The Rev. Paul J Cain
Mark 10: (32-34) 35-45
Servant of All
Fifth Sunday in Lent, 25 March 2012
Immanuel Lutheran Church, Sheridan, WY
In the Name of Jesus. Amen.
It sounds like something a small child would ask of a parent or grandparent: “I want you to do whatever I ask you to do.” Really? That’s your plan, James and John? They ask that their request be granted before they even tell Jesus what their request is. Guys, why not ask your mom to make the request on your behalf? Actually, that also happened, according to the additional detail given in Matthew’s account (20:20ff).
35 And James and John, the sons of Zebedee, came up to [Jesus] (him) and said to him, “Teacher, we want you to do for us whatever we ask of you.” 36 And he said to them, “What do you want me to do for you?” 37 And they said to him, “Grant us to sit, one at your right hand and one at your left, in your glory.” 38 Jesus said to them, “You do not know what you are asking. Are you able to drink the cup that I drink, or to be baptized with the baptism with which I am baptized?” 39 And they said to him, “We are able.” And Jesus said to them, “The cup that I drink you will drink, and with the baptism with which I am baptized, you will be baptized, 40 but to sit at my right hand or at my left is not mine to grant, but it is for those for whom it has been prepared.” 41 And when the ten heard it, they began to be indignant at James and John. 42 And Jesus called them to him and said to them, “You know that those who are considered rulers of the Gentiles lord it over them, and their great ones exercise authority over them. 43 But it shall not be so among you. But whoever would be great among you must be your servant, 44 and whoever would be first among you must be slave of all. 45 For even the Son of Man came not to be served but to serve, and to give his life as a ransom for many.”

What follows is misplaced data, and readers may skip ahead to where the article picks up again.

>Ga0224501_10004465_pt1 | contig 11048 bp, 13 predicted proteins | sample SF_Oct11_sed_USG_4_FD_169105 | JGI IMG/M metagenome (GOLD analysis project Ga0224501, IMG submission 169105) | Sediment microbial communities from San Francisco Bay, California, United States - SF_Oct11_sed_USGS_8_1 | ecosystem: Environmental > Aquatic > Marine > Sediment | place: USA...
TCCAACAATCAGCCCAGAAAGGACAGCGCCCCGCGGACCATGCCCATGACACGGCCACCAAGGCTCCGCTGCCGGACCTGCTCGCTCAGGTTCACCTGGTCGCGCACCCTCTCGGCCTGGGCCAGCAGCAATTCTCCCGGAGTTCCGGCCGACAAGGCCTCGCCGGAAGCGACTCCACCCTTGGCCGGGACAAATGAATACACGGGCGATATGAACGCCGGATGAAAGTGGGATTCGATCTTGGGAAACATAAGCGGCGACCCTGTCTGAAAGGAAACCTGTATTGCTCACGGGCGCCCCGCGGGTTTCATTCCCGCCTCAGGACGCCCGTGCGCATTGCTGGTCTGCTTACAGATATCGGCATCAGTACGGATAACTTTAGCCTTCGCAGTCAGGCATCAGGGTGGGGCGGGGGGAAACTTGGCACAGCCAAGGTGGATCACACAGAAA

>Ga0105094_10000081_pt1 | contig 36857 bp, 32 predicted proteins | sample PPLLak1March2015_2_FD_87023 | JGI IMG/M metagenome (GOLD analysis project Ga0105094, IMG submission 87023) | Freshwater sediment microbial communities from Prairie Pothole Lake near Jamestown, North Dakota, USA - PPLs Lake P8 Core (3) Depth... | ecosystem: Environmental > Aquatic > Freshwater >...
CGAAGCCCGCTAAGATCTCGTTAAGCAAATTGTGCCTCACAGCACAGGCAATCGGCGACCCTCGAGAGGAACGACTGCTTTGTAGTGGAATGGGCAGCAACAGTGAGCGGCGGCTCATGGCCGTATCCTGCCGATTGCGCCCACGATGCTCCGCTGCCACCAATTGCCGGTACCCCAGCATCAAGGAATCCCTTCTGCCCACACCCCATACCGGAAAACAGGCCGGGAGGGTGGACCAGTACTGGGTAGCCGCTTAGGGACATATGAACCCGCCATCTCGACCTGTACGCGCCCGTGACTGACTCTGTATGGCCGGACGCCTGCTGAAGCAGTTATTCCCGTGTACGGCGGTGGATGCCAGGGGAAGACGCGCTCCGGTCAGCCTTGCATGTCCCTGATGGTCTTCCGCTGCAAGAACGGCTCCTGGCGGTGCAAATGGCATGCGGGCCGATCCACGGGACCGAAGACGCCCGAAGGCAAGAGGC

“We are able,” James and John said. Really? Do you guys really know what you’re getting into? Again, it sounds like a child asking if he or she can keep the stray cat or puppy found in the neighborhood promising, “I’ll take care of it.” Parents may want to say what Jesus does say: “You do not know what you are asking.”
They did suffer. They did eventually drink the cup of suffering that Jesus drank. So how do we get from these two brothers, the sons of Zebedee essentially praying the prayer, “Let MY will be done on heaven as it is on earth,” to both James and John suffering for their proclamation of Christ? Acts 12:2 says one of the Herods who was king executed James with the sword. The book of Revelation was recorded by John when he was exiled to the island of Patmos, near the city of Ephesus in what we now call Turkey.
How do we get from two guys who want Jesus to make them earthly princes at His right and left in an earthly kingdom to those who serve, willing to give their lives rather than compromise their confession of Christ?
There are three additional verses of the Gospel reading appointed for this day. They are usually considered optional, but should be considered very important today. These three verses precede verse 35 of Mark Chapter 10:
32 And they were on the road, going up to Jerusalem, and Jesus was walking ahead of them. And they were amazed, and those who followed were afraid. And taking the twelve again, he began to tell them what was to happen to him, 33 saying, “See, we are going up to Jerusalem, and the Son of Man will be delivered over to the chief priests and the scribes, and they will condemn him to death and deliver him over to the Gentiles. 34 And they will mock him and spit on him, and flog him and kill him. And after three days he will rise.”